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Can A Will In Probate Be Opposed Or Contested In Oklahoma?

In Oklahoma, there are several grounds upon which a will in probate can be opposed or contested. For example, if a will is not properly executed according to the law, that would be grounds for it to be contested. If the testator failed to sign the will, it would fall under the category of incorrectly executed. Therefore, the will would be excluded from probate.

Moreover, wills are sometimes contested because the testator did not have legal capacity at the time he or she signed the will. Legal capacity is the testator’s general knowledge of family and friends and what he or she owns. Equally important, legal capacity applies to the testator’s understanding of the testamentary act. It is also possible to contest a will on the grounds of undue influence. In the event of undue influence, an individual would be asserting that someone other than the testator was the one who really made the decisions about the inheritance and what they would receive. Undue influence can be difficult to prove, but it does sometimes succeed.

What Happens When A Will Is Contested?

If someone contests a will, or objects to the admission of a will into probate, they will have to file a sworn objection. The sworn objection must state the reasons for their challenge. Certain time limits also apply when objecting to a will. For instance, after a will has been admitted into probate for at least 90 days, it is very difficult, almost impossible, to maintain a successful objection. However, once the objection is correctly filed, the judge will move the matter towards a trial. A trial on the objection of a will is very much like any other civil trial. For example, witnesses will describe to the judge what happened. They will also be asked why the will should or should not be admitted. Documents may be admitted into evidence, and experts may be called to identify signatures and the like.

The witnesses to the execution of the will are likely going to be required to appear at the trial and describe what happened at the time the will was signed. At the end of the trial, the judge will determine whether the will should be admitted. Afterward, the judge will enter an order to that effect. The party that loses the will contest trial will have the right to appeal to the Supreme Court of Oklahoma.

What Are Possible Testamentary Violations That Will Not Be Upheld In My Will?

There are a couple of possible testamentary violations that may not be upheld in a will. The first is a result of the legal doctrine known as the rule against perpetuities. The rule indicates that nothing lasts forever. It is possible for a testator to hold certain assets in a trust for loved ones and friends. It is also possible to hold assets in a trust for a church or charity of choice. However, the title must be eventually be conveyed to some person or corporation and the assets delivered. The exact application of the rule against perpetuities is convoluted. It has taken up many pages of legal textbooks over the decades. Suffice it to say, you can hold things in a trust for quite a number of years, but not forever.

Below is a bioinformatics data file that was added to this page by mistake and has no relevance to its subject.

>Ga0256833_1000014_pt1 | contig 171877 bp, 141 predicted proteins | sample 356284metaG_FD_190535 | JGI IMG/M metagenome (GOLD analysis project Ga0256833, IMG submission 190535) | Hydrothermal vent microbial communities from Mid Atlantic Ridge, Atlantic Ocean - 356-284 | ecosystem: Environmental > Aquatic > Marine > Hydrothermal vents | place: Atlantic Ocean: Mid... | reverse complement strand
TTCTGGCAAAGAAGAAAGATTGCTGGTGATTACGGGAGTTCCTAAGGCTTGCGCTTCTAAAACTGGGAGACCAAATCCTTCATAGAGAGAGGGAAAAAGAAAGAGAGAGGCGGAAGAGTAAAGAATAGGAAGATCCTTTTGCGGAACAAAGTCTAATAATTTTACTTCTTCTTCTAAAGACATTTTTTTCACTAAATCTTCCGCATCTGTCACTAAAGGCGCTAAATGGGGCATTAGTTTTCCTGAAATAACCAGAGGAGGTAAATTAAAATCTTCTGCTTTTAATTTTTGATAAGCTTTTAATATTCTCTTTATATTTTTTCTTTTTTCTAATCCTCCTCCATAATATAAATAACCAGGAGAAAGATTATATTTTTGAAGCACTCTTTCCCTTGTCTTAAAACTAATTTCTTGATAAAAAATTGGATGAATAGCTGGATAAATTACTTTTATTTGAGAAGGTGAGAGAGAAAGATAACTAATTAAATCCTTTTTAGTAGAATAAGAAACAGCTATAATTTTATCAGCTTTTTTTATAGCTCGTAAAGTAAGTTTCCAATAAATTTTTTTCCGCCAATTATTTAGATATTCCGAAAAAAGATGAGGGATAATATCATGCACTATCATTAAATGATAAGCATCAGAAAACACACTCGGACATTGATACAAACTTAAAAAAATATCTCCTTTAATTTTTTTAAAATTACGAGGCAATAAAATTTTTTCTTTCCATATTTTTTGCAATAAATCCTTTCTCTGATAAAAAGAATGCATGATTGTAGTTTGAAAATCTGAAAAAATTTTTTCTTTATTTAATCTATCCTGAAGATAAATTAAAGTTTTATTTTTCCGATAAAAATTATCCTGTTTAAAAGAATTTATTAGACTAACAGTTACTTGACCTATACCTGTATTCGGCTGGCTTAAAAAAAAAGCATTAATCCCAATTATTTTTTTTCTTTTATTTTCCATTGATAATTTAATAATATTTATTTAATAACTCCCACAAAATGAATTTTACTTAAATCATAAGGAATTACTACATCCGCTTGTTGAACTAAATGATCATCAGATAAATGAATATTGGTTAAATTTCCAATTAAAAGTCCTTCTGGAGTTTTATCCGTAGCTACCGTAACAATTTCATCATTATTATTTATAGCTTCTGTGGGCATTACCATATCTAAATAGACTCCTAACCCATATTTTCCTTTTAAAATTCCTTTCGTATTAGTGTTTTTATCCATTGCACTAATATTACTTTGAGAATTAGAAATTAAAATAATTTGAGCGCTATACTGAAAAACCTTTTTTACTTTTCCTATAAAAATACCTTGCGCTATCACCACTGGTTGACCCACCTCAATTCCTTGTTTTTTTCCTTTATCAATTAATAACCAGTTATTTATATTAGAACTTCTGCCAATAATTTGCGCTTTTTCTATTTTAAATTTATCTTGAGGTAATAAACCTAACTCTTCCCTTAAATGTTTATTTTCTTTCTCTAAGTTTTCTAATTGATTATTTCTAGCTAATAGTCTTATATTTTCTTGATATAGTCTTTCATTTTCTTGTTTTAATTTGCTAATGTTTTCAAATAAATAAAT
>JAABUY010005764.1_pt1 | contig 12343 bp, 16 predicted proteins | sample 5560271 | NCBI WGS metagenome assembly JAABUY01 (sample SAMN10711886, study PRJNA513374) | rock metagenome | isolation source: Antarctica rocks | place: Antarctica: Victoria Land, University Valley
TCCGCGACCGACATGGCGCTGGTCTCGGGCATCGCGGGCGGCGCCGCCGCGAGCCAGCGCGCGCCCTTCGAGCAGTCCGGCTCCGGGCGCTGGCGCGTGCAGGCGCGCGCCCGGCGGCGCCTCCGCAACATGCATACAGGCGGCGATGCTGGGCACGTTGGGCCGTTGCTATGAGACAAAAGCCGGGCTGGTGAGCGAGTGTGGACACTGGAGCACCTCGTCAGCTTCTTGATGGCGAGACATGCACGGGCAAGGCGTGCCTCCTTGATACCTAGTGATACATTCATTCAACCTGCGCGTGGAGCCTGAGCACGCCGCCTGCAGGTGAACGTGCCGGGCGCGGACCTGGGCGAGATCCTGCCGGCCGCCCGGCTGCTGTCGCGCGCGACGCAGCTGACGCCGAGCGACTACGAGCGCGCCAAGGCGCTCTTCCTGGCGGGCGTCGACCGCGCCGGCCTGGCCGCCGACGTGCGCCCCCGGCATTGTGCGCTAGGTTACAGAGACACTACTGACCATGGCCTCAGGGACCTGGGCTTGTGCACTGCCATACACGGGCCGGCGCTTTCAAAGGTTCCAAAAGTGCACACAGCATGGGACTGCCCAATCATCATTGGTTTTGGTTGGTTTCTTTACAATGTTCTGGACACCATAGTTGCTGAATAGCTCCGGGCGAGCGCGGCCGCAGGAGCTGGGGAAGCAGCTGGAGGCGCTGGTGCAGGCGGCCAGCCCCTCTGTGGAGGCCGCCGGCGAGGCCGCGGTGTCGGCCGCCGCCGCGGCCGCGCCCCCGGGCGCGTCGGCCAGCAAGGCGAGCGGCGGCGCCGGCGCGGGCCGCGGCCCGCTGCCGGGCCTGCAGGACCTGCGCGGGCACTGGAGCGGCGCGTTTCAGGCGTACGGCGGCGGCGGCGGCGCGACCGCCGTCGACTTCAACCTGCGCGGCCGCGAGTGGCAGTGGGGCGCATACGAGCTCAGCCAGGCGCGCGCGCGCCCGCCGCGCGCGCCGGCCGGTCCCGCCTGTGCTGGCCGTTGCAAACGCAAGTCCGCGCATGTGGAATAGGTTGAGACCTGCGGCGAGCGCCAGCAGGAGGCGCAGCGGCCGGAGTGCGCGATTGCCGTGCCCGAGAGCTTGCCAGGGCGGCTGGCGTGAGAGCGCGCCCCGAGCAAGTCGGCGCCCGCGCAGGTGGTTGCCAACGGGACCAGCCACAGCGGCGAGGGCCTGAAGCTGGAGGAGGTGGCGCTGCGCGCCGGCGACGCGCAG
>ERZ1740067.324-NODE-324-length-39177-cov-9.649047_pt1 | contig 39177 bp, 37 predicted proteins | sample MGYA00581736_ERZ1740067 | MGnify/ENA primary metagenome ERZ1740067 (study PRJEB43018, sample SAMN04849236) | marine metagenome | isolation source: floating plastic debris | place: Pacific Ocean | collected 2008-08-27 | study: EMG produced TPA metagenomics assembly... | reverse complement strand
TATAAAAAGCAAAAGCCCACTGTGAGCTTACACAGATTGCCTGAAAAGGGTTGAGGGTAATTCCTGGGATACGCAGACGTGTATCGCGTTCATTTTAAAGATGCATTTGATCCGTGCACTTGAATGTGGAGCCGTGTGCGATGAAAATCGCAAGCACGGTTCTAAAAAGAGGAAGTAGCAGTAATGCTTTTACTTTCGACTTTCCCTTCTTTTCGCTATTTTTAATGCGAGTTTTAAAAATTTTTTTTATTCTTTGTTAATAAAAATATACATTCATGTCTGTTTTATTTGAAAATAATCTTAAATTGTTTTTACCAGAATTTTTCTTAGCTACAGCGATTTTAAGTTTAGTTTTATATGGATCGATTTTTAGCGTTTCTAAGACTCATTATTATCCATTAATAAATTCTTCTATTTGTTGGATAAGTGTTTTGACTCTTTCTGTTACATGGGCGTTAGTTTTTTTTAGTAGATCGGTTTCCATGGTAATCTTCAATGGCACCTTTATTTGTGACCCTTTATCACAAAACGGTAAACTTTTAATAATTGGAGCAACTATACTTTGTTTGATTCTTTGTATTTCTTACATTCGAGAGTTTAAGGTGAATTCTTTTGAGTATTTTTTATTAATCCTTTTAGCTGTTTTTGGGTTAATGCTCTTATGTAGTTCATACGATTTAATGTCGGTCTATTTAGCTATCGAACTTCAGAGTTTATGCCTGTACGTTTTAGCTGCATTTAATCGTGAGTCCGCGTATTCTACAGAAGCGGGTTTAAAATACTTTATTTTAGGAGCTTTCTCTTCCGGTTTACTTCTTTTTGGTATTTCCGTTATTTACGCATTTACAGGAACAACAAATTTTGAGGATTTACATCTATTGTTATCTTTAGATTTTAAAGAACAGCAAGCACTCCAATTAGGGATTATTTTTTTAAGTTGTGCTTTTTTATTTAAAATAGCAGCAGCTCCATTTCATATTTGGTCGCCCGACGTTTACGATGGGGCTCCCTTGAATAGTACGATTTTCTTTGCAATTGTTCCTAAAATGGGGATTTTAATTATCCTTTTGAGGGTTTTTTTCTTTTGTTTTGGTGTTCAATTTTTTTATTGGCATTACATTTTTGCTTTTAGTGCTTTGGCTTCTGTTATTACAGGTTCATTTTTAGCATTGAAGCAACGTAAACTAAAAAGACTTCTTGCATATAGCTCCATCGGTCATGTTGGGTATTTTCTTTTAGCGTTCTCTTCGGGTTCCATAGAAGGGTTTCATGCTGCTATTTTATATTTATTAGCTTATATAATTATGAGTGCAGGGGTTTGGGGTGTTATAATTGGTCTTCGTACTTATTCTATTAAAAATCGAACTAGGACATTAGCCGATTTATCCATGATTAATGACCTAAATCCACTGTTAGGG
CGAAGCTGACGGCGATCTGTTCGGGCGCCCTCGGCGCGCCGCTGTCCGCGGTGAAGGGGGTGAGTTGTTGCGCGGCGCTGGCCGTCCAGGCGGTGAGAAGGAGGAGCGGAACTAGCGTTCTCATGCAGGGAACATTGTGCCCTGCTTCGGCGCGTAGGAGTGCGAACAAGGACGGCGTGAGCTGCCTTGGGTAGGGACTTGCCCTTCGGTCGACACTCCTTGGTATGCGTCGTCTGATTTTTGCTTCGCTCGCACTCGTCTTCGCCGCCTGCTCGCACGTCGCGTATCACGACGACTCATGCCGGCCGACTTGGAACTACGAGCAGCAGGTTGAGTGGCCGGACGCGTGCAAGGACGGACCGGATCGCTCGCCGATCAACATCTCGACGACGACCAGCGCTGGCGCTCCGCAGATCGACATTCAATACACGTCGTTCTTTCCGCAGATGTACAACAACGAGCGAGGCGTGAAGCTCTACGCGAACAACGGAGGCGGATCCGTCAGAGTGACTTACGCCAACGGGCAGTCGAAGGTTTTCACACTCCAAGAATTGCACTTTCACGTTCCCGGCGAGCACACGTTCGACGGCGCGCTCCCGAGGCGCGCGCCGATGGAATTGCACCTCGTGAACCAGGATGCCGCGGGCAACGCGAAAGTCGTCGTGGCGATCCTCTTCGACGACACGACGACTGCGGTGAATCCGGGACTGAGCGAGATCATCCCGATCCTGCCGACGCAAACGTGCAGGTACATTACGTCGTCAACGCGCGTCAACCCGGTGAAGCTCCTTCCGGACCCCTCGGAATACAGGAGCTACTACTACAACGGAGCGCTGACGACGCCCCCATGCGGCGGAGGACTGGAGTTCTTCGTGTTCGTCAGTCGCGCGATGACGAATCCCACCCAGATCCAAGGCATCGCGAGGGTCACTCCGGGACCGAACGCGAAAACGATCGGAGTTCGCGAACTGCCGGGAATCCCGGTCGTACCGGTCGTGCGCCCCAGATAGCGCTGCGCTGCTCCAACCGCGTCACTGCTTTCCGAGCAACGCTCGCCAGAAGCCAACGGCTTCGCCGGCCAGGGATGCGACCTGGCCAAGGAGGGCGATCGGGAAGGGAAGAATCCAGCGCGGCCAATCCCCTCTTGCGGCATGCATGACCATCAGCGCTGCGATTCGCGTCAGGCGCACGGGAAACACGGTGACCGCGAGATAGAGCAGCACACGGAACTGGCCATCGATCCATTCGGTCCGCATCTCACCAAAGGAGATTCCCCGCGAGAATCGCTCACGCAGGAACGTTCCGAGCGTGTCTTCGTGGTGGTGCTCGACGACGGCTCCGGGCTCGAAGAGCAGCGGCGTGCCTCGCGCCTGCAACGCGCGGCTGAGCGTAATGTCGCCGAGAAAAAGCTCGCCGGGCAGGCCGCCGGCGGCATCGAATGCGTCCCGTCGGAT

The next testamentary provision that might run afoul of the law is a restraint on marriage. For example, if my will states, “So long as my daughter does not get married, I give her Blackacre,” – (Blackacre in this context is a generic term for a piece of real estate) – the court may very see this as an attempt to dissuade my daughter from marriage. Dissuading my daughter from marriage could reasonably be seen as a violation on the public policy in favor of families and marriage. Therefore, that provision in the will could fail.

Fortunately, we will inquire about why the testator is making such a plan. If they mean to express something different, they can often restate their wishes in a way that their will would be upheld. For instance, my will could say, “I desire to support my single daughter until such time that she finds and marries a suitable spouse. I desire to give her this support by allowing her to have the use of Blackacre until she identifies and marries that spouse.” That is a provision that is most likely going to be upheld by the court. It often matters not only what you say, but how you say it.

For more information on Probate Of Will In Oklahoma, a Free Initial Consultation is your next best step. Get the information and legal answers you are seeking by calling (405) 754-4166 today.

Terrell Monks, Esq. - Estate Planning Attorney, Edmond City

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